TriviaShe and her son Terry Melcher (along with a partner) co-own the Cypress Inn in Carmel-By-The-Sea, California, a small "Hotel California-esque" inn built in a beautiful Mediterranean motif. Rock Hudson called her 'Eunice' because he said that whenever he thought of her as Eunice, it made him laugh. She is referenced in the song "Wake Me Up Before You Go-Go" by pop band Wham!, a single that hit Billboard's #1 in 1984. When her husband and manager of 17 years, Martin Melcher, died suddenly in April of 1968, she professed not to have known that he had negotiated a multimillion-dollar deal with CBS to launch "The Doris Day Show" (1968) the following fall. After an abbreviated period of mourning, she went ahead with the series, which ran successfully for five seasons. She is also referenced in the song, "We Didn't Start The Fire", by Billy Joel. Awarded the Presidential Medal of Freedom by George W. Bush [June 2004]. She did not attend the White House award ceremony because of her intense fear of flying. Referenced in the song "Wrap Her Up" by Elton John. Was named the top box-office star of 1963 by the Motion Picture Herald, based on an annual poll of exhibitors as to the drawing power of movie stars at the box-office, conducted by Quigley Publications. When Sandra Dee died in 2005, Day and Annette Funicello became the last living American cinema sweethearts mentioned in the popular song "Look At Me, I'm Sandra Dee", from the movie Grease (1978). Other sweethearts mentioned--Troy Donahue and Rock Hudson- died in later years following the release of the film. Is referenced in the song "Life Is a Rock But the Radio Rolled Me" by Reunion, with lead singer Joey Levine. Has often cited Calamity Jane (1953) as her personal favorite of the 39 films she appeared in. Her great-niece Pia Douwes is also a critically acclaimed actress. Referenced in the song "Dirty Epic" by Underworld. Has a 1982 hit song by the hugely popular Dutch 80s ska-pop band Doe Maar named after her. Her only UK appreciation club is called 'Friends of Doris Day' and is based in Oxford UK. She is a staunch supporter of the Republican Party, and told the press she voted for George W. Bush in the 2000 presidential election. After her Pillow Talk (1959) co-star Rock Hudson died of AIDS in 1985, Day told the press that she had never known he was a homosexual. In Germany Edith Schneider dubbed her voice in most of her films. She is referenced on every chorus of Ringo Starr's last top 40 release in 1999, "La De Da". A close friend and vocal supporter of President Ronald Reagan. Briefly dated Ronald Reagan shortly after his divorce from Jane Wyman when she and Reagan were contract players at Warner Brothers. Day told him that he was so good at talking that he should be touring the country making speeches. At the time, the future Republican President was a Democrat. Performed two songs in films that won the Academy Award for Best Original Song: "Secret Love" from Calamity Jane (1953) and "Que Sera, Sera" from The Man Who Knew Too Much (1956). Introduced four songs that were nominated: "It's Magic" from Romance on the High Seas (1948), "It's a Great Feeling" from It's a Great Feeling (1949), "I'll Never Stop Loving You" from Love Me or Leave Me (1955) and "Julie" from Julie (1956). Her star on the Hollywood Walk of Fame is at 6735 Hollywood Blvd. Went to the same Cincinnati ballroom dance studio as a child as Vera-Ellen. Their parents used to carpool together to the dance studio. Was in a relationship with Jack Carson early in her career before leaving him for Martin Melcher. The film The Children's Hour (1961) was constructed with both Day and Katharine Hepburn as the two leading ladies. However both actresses backed out due to scheduling conflicts and as a result Shirley MacLaine was cast in Hepburn's role and Audrey Hepburn was cast in Day's role. In 1976, Doris married Barry Comden, 12 years her junior. They met at the Beverly Hills Old World Restaurant where he was the maitre d'. In the 1970s, Comden opened an Old World restaurant in Westwood and supervised the construction of another restaurant, Tony Roma's, in Palm Springs. It was Comden who came up with the idea for a line of pet food that would feature Doris' name. Doris Day Distributing Co. unraveled mainly because of a pyramid-type scheme that the couple had been unaware of. They lived in Carmel but Comden complained that Day preferred the company of her dogs more than him and they divorced in 1981. While performing for a local radio station, Doris was approached by band leader Barney Rapp. Rapp felt that Doris's name, Kappelhoff, was too harsh and awkward and that she should change her name to something more pleasant. The name "Day" was suggested by Rapp from one of the songs in Doris' repertoire, "Day after Day." She didn't like the name at first feeling that it sounded too much like a burlesque performer.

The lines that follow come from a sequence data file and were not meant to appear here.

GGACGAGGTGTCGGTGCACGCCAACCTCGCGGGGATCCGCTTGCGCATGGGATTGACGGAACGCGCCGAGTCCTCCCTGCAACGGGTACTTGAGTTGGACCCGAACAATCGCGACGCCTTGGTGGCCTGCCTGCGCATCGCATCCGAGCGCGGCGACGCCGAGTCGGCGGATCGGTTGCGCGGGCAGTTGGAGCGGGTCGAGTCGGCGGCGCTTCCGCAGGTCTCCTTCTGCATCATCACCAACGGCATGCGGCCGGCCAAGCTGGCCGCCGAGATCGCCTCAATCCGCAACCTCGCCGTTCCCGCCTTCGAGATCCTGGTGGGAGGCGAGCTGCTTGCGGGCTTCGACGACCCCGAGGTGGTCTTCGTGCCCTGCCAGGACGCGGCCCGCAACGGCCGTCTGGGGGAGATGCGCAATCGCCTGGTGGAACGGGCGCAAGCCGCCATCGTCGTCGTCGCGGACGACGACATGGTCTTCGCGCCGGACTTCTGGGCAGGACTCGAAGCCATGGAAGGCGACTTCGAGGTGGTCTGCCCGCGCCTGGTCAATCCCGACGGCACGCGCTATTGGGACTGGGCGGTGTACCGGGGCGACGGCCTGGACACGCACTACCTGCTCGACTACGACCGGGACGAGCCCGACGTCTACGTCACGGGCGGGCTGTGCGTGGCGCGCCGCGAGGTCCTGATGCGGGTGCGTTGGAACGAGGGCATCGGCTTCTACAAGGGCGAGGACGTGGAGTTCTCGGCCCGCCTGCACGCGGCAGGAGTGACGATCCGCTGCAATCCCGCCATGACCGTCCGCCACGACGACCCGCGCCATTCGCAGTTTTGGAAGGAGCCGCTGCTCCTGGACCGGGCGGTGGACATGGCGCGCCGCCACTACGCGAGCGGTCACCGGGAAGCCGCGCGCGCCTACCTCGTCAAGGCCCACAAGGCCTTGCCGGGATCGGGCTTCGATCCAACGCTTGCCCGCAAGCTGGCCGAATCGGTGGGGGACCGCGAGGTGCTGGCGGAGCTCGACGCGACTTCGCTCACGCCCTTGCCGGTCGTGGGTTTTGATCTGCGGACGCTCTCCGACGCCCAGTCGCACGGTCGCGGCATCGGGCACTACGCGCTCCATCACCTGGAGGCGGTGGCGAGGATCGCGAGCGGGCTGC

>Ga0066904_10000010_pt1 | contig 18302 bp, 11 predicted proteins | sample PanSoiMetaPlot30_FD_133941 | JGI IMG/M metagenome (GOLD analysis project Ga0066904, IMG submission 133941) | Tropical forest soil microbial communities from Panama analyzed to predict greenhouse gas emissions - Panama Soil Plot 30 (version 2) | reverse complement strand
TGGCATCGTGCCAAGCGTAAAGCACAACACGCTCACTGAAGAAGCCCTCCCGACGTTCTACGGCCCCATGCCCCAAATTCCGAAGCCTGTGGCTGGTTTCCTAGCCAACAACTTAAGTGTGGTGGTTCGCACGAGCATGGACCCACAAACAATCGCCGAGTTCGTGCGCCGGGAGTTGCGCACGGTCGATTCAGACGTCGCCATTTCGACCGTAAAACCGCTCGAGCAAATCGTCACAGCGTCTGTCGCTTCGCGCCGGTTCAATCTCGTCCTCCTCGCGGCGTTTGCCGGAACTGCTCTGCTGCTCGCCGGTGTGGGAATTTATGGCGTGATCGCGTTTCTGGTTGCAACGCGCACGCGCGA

Source provided by imdb (Copyright) - The Internet Movie Database.